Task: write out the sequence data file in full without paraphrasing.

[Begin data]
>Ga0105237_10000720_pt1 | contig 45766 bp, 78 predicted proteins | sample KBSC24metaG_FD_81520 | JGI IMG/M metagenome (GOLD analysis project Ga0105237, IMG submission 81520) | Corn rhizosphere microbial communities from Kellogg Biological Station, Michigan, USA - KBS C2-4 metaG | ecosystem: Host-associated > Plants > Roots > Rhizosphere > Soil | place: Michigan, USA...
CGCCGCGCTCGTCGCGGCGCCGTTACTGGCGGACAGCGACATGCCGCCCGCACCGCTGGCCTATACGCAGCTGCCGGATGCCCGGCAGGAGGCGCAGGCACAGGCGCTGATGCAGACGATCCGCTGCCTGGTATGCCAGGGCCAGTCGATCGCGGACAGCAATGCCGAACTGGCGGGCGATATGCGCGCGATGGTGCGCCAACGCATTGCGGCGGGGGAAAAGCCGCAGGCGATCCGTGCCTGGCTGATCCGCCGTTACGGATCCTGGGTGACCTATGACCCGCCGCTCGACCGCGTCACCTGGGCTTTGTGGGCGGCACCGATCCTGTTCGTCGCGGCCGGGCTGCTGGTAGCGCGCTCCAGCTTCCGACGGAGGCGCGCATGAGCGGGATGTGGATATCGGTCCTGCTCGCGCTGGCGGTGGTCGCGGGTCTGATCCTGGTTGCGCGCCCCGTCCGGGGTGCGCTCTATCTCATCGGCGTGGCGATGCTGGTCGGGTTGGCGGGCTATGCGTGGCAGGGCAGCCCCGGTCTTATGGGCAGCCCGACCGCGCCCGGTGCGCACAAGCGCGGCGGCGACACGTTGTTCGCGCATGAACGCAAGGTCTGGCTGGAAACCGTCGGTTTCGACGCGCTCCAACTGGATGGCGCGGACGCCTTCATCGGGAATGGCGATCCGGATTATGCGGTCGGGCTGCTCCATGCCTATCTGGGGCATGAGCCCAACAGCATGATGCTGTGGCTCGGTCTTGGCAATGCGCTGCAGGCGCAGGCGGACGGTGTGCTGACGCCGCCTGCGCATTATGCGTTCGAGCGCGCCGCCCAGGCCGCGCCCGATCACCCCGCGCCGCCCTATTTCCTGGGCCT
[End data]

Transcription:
>Ga0105237_10000720_pt1 | contig 45766 bp, 78 predicted proteins | sample KBSC24metaG_FD_81520 | JGI IMG/M metagenome (GOLD analysis project Ga0105237, IMG submission 81520) | Corn rhizosphere microbial communities from Kellogg Biological Station, Michigan, USA - KBS C2-4 metaG | ecosystem: Host-associated > Plants > Roots > Rhizosphere > Soil | place: Michigan, USA...
CGCCGCGCTCGTCGCGGCGCCGTTACTGGCGGACAGCGACATGCCGCCCGCACCGCTGGCCTATACGCAGCTGCCGGATGCCCGGCAGGAGGCGCAGGCACAGGCGCTGATGCAGACGATCCGCTGCCTGGTATGCCAGGGCCAGTCGATCGCGGACAGCAATGCCGAACTGGCGGGCGATATGCGCGCGATGGTGCGCCAACGCATTGCGGCGGGGGAAAAGCCGCAGGCGATCCGTGCCTGGCTGATCCGCCGTTACGGATCCTGGGTGACCTATGACCCGCCGCTCGACCGCGTCACCTGGGCTTTGTGGGCGGCACCGATCCTGTTCGTCGCGGCCGGGCTGCTGGTAGCGCGCTCCAGCTTCCGACGGAGGCGCGCATGAGCGGGATGTGGATATCGGTCCTGCTCGCGCTGGCGGTGGTCGCGGGTCTGATCCTGGTTGCGCGCCCCGTCCGGGGTGCGCTCTATCTCATCGGCGTGGCGATGCTGGTCGGGTTGGCGGGCTATGCGTGGCAGGGCAGCCCCGGTCTTATGGGCAGCCCGACCGCGCCCGGTGCGCACAAGCGCGGCGGCGACACGTTGTTCGCGCATGAACGCAAGGTCTGGCTGGAAACCGTCGGTTTCGACGCGCTCCAACTGGATGGCGCGGACGCCTTCATCGGGAATGGCGATCCGGATTATGCGGTCGGGCTGCTCCATGCCTATCTGGGGCATGAGCCCAACAGCATGATGCTGTGGCTCGGTCTTGGCAATGCGCTGCAGGCGCAGGCGGACGGTGTGCTGACGCCGCCTGCGCATTATGCGTTCGAGCGCGCCGCCCAGGCCGCGCCCGATCACCCCGCGCCGCCCTATTTCCTGGGCCT